Sunday, January 27, 2013



I stand here tonight as one of the twenty thousand or so  graduates of Dublin High School and it’s predecessor schools of Oconee High School and Washington Street High School.   Thirty three years ago, I sat where you sit now.

The four short years you have just completed will prepare you for the world you now enter.  The lessons you have learned in this school and at home will help to get you through the bad times and only make the good times that much better.

I have a passion for writing about heroes.  Each week I write stories about those who have gone before us.  You are the heroes of our future.  It is now up to you to carry the torch that others have carried before you.    You are our legacy, our opus, our dreams.

Just think kids from Dublin schools, kids just like you:

Have helped men to travel to the moon and have helped old an woman up a mountainous flight of stairs.

Have danced on Broadway and taken their daughters to hundreds and hundreds of dance lessons.

We have played in the Super Bowl and we have coached our son’s midget league football teams.

We have played in the Masters Golf Tournament and toiled in the factory to make the Green Jackets of the Masters Champions.

There were two of us who gave their  lives on the rocky shores of Iwo Jima and thousands of us who held our children all night when they are sick.

We have painted magnificent works of art and painted our neighbor’s house for free.

We have been champions of our state and country  and championed the causes of those who can’t fight for themselves.

Several of us have written the news for the country’s greatest newspapers and too many of us have been the one to tell parent’s the news that their child was killed in a car wreck.

One of us became  the youngest female lawyer in the history of Georgia and another the first woman to be certified as a surgeon in the Northeastern United States.

We have been All Americans in football, baseball, basketball and wrestling and we have given our all for America on the jungles of Vietnam and the deserts of the Middle East.

One of us has been saluted as one of the greatest African-American inventors of the 20th Century and nearly all of us have stayed up half of the night helping our kids finish their science projects which are due the next day.

We have won silver star medals for heroism and have done heroic acts with no recognition sought or given.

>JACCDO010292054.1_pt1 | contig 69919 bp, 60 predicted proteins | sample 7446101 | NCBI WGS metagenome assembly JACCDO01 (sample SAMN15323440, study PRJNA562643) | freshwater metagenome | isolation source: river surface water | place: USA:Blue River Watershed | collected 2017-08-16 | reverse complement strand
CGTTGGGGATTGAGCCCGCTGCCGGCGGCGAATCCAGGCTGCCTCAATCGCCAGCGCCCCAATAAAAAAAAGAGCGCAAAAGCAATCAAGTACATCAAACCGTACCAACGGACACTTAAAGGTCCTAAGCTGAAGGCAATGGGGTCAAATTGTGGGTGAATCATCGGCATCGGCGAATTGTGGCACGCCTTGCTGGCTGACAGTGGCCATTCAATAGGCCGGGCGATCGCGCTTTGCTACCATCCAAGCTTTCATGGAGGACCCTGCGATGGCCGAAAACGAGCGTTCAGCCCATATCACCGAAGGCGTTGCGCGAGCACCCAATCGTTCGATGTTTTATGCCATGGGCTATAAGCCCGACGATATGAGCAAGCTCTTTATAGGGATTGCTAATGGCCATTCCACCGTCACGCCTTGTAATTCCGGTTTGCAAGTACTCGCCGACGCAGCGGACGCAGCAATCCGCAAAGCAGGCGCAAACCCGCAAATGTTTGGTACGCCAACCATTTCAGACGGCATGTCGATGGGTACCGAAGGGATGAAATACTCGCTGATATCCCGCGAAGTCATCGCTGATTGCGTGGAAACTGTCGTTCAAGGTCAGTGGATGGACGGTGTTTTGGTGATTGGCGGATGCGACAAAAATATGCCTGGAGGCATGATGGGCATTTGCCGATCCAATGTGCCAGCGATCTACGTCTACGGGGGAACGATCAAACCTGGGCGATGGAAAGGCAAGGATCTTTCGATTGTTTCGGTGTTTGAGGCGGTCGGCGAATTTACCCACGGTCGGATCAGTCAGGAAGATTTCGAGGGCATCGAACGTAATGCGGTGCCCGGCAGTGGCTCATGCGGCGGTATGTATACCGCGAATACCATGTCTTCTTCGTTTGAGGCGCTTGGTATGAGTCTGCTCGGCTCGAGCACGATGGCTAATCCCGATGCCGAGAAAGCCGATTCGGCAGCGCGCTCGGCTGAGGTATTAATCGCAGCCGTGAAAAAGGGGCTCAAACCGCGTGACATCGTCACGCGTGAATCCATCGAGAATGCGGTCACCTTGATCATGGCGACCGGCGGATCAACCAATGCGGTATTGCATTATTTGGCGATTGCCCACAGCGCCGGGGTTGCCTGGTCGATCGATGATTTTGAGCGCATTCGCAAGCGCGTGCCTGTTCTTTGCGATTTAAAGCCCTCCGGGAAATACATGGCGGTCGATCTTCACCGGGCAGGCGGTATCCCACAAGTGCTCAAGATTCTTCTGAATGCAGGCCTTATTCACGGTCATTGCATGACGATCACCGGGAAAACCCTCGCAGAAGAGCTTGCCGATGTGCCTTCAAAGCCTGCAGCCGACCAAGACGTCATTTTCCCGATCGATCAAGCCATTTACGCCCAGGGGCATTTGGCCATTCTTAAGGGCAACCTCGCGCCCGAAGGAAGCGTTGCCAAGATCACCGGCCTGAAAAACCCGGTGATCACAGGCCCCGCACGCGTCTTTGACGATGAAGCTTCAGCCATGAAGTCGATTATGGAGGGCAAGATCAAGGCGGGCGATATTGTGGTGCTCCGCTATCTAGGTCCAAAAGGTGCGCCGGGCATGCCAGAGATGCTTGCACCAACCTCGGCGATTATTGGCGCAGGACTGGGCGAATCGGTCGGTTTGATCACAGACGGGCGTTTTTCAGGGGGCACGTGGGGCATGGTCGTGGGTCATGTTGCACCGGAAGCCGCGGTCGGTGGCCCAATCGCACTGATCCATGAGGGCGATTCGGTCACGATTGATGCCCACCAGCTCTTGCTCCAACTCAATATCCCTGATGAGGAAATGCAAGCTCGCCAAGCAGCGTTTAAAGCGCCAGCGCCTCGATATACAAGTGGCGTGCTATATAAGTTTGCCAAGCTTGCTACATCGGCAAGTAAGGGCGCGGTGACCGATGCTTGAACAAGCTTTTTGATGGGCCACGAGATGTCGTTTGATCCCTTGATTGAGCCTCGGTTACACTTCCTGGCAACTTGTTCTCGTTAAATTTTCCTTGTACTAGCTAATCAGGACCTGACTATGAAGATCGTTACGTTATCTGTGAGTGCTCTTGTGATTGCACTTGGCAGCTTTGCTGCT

Several of us have been at the top of university classes and thousands of us  have taught thousands small children how to read.

We have been admirals and generals, and we have marched through the mud and snow of bitter winters of World War II.

One of us has been a Justice of the Georgia Supreme Court and many  have defended those who couldn’t defend themselves.

We have been prisoners of war and many of us have kept the bad guys off the street so we can sleep at night and play on the playgrounds.

We have been among the top musicians in the country and have sung in the church choir for fifty years.

One of our teachers and our mothers  has been among the first women to be drafted in the first National Women’s Basketball League and many of our mothers  have cooked a hundreds and even thousands of  cupcakes to raise money for the PTA.

We have been the marshal of the District of Columbia and gathered on the National Mall to seek the freedoms of all Americans.

One of us has pitched in the major leagues and the luckiest of us has pitched a wiffle ball to our kids in the back yard.

We have built beds and sat by those same beds where our parents died.

Several of us have been honored in Halls of Fame and many of us have walked the halls of hospitals in anticipation of the birth of our first born.

We have been the first African-American woman vice president of CBS radio and transmitted radio messages in times of civil disasters.

We have jumped out an airplane in the pre dawn hours of the invasion of Normandy and we have jumped for joy when our child got their  first hit in tee ball.

We have been Speaker pro tem of the Georgia legislature and have spoken to thousands of the principles of faith, hope and love.

We have served on some of the state’s and nations most important boards and we have served food to the hungry when no one else would.

These of the just some of the things you can do. Your parents and your teachers have given you all the tools.  Now, it’s  up to you.   Failure is not an option.   Generations for centuries to come will be affected by what you accomplish in the next half century.

Do what you love to do in life and do it with a passion, but at all times love your family, love your neighbors, love your community and love your nation.

We are all put on this Earth for a purpose and that purpose is to build and not to destroy,  said the comedian Red Skelton.  The great baseball player Roberto Clemente always said “anytime you have an opportunity to make a difference in this world, and you don’t, you are wasting your time on Earth.

Perhaps the most succinct graduation address came from British Prime Minister Winston Churchill.  On a very hot day and after many congratulatory remarks, Churchill rose to speak and told the graduates, “ Gentlemen, life is tough, but never ever give up.”

I am a child of what has been called the “Greatest Generation.”  My challenge to you tonight is to make us, your parents, the parents of the true “Greatest Generation” and make yourselves the parents of an even greater generation.”

Congratulations to the Class of 2007!  Thank you for allowing me to be your baseball coach, your school board member, your band booster president and most of all, thank you for letting me  be your friend.

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